Teacher Action Group Philadelphia and the Campaign for Nonviolent Schools will hold the 4th annual Education for Liberation Curriculum Fair and Citywide Summit on Saturday, May 4, from 9:30 a.m. to 5 p.m. at Folks Arts and Cultural Treasures charter school.
The theme for this year’s curriculum fair and summit is “Flipping the Script in Philadelphia.”
"AAU! How y'all feelin?" shouted student teacher Wei Chen.
"Fantastic! Terrific! Great! All Day Long!" his students respond.
“Reforming our schools to deliver a world-class education is a shared responsibility – the task cannot be shouldered by our nation's teachers and principals alone…” (U.S. Department of Education, ESA Blueprint for Reform 2010)
Christopher Paslay brings his expertise as a high school English teacher, contributor to the Philadelphia Inquirer and Chalk and Talk blogger to make The Village Proposal a timely and compelling read. The book examines the problems in education by juxtaposing Paslay's personal memoir with solid documented research.
You may not agree with some or all of the arguments, but that is exactly what makes Village Proposal a good read. Paslay argues using a narrative structure not found in many books about education reform. He doesn’t bore the reader with an overly complex or over-simplified problem-and-solution approach to education. He presents a nuanced view of shared responsibility.
Dismayed about budget cuts that have reduced the level of multilingual staff and services districtwide, immigrant parents from South Philadelphia presented ideas for offsetting those cuts at a December meeting with principals and District administrators.
Language access services are diminished this school year as a result of budget cuts, so parents and community groups are strategizing to ensure English language learners (ELLs) get needed supports.
The District has eliminated one language access coordinator position, 16 ESOL (English for Speakers of Other Languages) teachers, and 38 bilingual counseling assistants.
I concede that my previous pitch for making media literacy relevant for K-12 educators has failed. And my call for making media and digital technologies essential for teaching and learning does not seem to be making traction in my hometown of Philadelphia in particular.
Last week I participated in NAMLE’s (National Association of Media Literacy Education), conference held at the Sheraton Hotel in Old City Philadelphia. The conference theme, Global Vision, Local Connections: Voices in Media Literacy Education, was put on display during the opening reception with a special presentation by “TSOP” – The Sound of Philadelphia; “people all over the world/ join hands/ start a love train, love train".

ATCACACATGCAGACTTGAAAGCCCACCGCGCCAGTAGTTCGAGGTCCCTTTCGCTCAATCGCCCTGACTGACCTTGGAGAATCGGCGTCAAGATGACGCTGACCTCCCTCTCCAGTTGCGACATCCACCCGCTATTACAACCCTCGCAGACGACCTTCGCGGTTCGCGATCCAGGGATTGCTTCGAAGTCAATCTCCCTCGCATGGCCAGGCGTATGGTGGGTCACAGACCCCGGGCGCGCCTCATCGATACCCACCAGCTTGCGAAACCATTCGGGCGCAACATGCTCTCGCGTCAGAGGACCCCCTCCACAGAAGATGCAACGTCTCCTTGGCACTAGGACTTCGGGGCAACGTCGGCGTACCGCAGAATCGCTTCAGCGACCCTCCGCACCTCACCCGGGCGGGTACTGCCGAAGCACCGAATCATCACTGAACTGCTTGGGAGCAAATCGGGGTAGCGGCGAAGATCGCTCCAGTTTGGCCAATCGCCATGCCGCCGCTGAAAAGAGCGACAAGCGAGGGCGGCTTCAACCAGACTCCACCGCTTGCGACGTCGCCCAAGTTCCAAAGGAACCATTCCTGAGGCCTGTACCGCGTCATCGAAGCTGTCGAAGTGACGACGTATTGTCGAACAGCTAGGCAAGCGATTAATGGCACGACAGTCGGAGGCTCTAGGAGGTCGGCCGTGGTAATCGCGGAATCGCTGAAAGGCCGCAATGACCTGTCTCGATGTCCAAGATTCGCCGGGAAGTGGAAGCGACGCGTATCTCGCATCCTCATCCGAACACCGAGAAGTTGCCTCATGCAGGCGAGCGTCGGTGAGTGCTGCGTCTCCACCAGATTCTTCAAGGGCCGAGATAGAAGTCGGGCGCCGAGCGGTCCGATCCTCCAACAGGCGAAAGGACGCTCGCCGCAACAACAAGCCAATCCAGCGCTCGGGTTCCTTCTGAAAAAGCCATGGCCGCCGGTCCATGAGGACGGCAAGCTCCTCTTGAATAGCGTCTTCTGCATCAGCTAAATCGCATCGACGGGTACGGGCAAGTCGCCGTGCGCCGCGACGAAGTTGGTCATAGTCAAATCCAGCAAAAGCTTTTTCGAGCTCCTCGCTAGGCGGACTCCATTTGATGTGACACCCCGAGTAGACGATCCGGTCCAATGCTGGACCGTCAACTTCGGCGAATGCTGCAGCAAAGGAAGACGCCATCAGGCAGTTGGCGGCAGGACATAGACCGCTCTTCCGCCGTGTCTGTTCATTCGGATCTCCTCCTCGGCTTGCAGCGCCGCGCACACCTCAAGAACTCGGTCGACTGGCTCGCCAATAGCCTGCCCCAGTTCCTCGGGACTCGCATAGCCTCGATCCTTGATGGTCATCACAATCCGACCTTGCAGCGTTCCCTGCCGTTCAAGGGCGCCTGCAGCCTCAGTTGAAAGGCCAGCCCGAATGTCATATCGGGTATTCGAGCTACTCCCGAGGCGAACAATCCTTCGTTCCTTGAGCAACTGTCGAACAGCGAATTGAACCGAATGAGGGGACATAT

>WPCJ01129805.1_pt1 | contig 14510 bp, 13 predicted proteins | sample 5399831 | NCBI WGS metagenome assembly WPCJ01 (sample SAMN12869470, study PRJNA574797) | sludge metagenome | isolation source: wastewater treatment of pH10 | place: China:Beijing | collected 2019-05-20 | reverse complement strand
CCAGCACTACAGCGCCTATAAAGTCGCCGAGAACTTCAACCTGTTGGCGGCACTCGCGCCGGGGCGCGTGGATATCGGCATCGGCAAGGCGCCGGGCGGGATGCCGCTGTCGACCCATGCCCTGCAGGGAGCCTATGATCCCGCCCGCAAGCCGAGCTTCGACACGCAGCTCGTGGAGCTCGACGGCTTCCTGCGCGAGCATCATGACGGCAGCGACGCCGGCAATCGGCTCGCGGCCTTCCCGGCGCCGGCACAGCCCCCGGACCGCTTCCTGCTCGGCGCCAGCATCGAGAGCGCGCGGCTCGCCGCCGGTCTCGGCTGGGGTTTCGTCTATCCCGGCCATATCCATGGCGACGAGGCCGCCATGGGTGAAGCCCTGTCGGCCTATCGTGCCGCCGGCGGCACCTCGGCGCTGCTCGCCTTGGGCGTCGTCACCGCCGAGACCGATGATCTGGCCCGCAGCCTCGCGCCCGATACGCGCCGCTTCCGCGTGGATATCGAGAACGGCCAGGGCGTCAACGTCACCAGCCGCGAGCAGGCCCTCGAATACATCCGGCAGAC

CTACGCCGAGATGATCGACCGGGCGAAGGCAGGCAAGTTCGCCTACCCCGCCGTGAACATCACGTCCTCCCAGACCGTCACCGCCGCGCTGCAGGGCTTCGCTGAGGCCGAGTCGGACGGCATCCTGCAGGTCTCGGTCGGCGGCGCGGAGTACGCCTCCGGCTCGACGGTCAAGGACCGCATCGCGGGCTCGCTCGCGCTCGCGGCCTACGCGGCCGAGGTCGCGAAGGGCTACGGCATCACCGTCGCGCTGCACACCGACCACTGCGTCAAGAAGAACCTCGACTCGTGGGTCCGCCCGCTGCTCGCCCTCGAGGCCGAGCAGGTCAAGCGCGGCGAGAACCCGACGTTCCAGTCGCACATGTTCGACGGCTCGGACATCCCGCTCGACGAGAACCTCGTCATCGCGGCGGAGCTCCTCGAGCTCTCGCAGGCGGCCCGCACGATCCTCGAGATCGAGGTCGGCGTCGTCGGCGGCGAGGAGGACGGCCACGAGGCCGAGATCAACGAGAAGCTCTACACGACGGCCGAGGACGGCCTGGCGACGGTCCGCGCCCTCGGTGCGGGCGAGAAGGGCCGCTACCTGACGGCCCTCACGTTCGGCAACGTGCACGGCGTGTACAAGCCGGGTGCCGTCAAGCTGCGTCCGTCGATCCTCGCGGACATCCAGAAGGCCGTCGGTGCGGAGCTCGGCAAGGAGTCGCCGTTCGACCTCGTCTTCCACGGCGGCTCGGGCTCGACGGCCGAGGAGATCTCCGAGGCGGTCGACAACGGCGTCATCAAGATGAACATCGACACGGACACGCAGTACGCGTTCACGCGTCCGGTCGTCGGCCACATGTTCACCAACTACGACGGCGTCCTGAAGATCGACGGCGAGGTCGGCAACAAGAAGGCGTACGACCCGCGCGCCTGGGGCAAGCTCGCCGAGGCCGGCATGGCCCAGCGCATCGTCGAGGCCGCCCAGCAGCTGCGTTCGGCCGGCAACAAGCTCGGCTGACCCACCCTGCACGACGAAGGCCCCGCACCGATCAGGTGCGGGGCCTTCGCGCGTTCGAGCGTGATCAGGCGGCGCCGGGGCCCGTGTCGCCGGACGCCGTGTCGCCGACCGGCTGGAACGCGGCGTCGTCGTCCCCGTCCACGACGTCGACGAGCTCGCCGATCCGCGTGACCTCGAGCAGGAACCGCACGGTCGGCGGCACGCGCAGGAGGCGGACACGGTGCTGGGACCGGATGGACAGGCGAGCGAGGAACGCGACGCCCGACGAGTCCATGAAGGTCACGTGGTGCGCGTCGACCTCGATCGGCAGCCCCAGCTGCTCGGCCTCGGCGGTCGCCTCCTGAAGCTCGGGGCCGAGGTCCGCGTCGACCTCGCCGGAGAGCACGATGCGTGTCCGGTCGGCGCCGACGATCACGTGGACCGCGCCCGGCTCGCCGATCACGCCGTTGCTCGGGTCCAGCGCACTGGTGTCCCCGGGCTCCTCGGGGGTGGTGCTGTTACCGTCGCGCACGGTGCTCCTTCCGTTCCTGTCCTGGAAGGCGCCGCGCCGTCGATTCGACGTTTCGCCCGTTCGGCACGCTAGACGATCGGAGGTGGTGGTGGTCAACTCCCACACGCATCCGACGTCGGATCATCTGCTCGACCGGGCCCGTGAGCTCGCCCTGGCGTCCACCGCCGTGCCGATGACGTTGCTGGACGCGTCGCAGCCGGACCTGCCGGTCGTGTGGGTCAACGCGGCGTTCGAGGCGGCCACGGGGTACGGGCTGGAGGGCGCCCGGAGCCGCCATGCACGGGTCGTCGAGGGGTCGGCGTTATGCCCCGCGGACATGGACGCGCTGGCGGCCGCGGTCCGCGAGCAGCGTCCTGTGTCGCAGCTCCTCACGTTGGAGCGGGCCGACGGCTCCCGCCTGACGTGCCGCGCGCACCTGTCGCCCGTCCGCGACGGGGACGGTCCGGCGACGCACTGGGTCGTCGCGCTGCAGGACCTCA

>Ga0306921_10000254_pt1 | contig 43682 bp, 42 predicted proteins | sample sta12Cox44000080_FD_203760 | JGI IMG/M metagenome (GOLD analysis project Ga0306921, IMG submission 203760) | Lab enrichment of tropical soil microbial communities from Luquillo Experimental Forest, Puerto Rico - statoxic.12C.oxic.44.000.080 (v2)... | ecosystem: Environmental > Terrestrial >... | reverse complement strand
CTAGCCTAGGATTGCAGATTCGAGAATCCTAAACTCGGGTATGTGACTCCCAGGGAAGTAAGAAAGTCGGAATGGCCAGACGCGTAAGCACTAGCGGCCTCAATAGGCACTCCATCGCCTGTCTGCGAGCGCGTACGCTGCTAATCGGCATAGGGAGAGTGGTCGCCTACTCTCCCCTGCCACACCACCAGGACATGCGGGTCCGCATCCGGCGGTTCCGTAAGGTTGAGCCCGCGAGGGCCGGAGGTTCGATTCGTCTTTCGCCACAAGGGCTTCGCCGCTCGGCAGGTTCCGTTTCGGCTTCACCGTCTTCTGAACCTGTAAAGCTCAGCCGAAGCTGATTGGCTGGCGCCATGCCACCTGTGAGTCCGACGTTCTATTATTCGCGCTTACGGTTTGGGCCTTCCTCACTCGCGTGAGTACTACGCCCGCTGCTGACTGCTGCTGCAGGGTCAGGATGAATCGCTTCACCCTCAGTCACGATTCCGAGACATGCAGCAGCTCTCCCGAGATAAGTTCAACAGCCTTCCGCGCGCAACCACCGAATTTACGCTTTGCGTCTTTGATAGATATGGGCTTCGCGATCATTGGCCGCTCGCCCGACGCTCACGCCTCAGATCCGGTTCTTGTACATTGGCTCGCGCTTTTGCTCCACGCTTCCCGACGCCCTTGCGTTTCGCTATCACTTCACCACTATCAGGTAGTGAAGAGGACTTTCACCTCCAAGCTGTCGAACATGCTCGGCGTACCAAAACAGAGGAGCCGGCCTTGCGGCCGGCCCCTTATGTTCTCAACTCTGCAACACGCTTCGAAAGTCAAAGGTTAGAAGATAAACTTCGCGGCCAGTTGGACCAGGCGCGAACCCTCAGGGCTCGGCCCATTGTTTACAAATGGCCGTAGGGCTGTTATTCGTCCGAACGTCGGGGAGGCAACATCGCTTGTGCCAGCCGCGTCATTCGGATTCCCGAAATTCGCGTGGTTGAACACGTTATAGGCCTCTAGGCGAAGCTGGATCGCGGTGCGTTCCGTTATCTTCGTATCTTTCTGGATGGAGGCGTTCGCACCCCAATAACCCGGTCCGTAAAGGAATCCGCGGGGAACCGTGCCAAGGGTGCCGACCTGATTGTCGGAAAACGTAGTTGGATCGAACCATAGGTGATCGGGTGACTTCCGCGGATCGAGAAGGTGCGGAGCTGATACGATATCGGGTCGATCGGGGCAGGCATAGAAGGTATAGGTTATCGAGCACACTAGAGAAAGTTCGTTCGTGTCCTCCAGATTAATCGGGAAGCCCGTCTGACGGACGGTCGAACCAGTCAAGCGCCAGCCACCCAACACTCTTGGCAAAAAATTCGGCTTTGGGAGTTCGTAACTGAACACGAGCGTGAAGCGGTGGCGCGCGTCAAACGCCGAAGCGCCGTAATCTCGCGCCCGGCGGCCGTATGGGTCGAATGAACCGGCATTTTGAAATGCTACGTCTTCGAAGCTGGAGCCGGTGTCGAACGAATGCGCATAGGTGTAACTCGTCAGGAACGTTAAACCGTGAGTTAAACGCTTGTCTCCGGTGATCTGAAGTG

I was impressed with the presence of educators from China, and other parts of the world who were among the over 350 attendees. However, as someone who participated in the local committee for the conference, I was disappointed with the low turnout of local educators.
To match the broad perspectives presented in the anthology Rethinking Popular Culture and Media, this review was collaboratively authored by three diverse educators: Eoin Dempsey writer, media and computer technology teacher; Amanda Wesolek, media-savvy first-year English teacher; and blogger Samuel Reed.
And we thought we had our work cut out for us as teachers of pre-pubescent tweens and teens.
After reading Rethinking Popular Culture and Media, we discovered just how much media saturation and corporate influences have stacked the cards against us. This anthology co-edited by media literacy scholars Elizabeth Marshall and Özlem Sensoy includes over 40 articles divided into six sections written by elementary and secondary public school teachers, scholars, and activists who examine how and what popular toys, books, films, music, and other media “teach”.
Continuing to campaign for more immigrant-friendly schools in the District, parents from two community organizations, SEAMAAC and JUNTOS, traveled to Baltimore in May to see a multicultural school in action.
Six Southeast Asian and Latino parents made the trip to Wellwood International School, a public school serving students from over 30 countries, hoping to get ideas of what can be replicated in the District.
By many indicators, Imhotep Institute Charter High School is one of Philadelphia’s most successful high schools.
Imhotep sends more of its graduates – 66 percent – to college than any other charter school in the city.
Duong Ly, student: “We remember December 3rd but we will not be defined by it.”
A year ago today, more than 50 Asian immigrant students boycotted South Philadelphia High School and demanded the attention of the city.